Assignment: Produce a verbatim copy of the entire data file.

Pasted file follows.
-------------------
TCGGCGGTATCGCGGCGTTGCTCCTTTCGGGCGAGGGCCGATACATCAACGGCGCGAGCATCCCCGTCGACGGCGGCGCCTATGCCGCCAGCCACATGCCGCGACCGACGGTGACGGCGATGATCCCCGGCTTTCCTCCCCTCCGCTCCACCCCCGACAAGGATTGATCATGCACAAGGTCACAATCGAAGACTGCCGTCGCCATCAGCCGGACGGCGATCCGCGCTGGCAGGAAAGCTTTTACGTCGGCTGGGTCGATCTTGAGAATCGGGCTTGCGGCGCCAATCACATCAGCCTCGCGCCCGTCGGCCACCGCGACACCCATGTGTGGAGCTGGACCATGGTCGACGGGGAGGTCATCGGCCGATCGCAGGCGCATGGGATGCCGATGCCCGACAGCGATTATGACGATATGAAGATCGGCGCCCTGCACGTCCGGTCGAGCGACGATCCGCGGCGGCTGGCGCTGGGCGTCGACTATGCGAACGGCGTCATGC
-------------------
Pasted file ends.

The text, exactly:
TCGGCGGTATCGCGGCGTTGCTCCTTTCGGGCGAGGGCCGATACATCAACGGCGCGAGCATCCCCGTCGACGGCGGCGCCTATGCCGCCAGCCACATGCCGCGACCGACGGTGACGGCGATGATCCCCGGCTTTCCTCCCCTCCGCTCCACCCCCGACAAGGATTGATCATGCACAAGGTCACAATCGAAGACTGCCGTCGCCATCAGCCGGACGGCGATCCGCGCTGGCAGGAAAGCTTTTACGTCGGCTGGGTCGATCTTGAGAATCGGGCTTGCGGCGCCAATCACATCAGCCTCGCGCCCGTCGGCCACCGCGACACCCATGTGTGGAGCTGGACCATGGTCGACGGGGAGGTCATCGGCCGATCGCAGGCGCATGGGATGCCGATGCCCGACAGCGATTATGACGATATGAAGATCGGCGCCCTGCACGTCCGGTCGAGCGACGATCCGCGGCGGCTGGCGCTGGGCGTCGACTATGCGAACGGCGTCATGC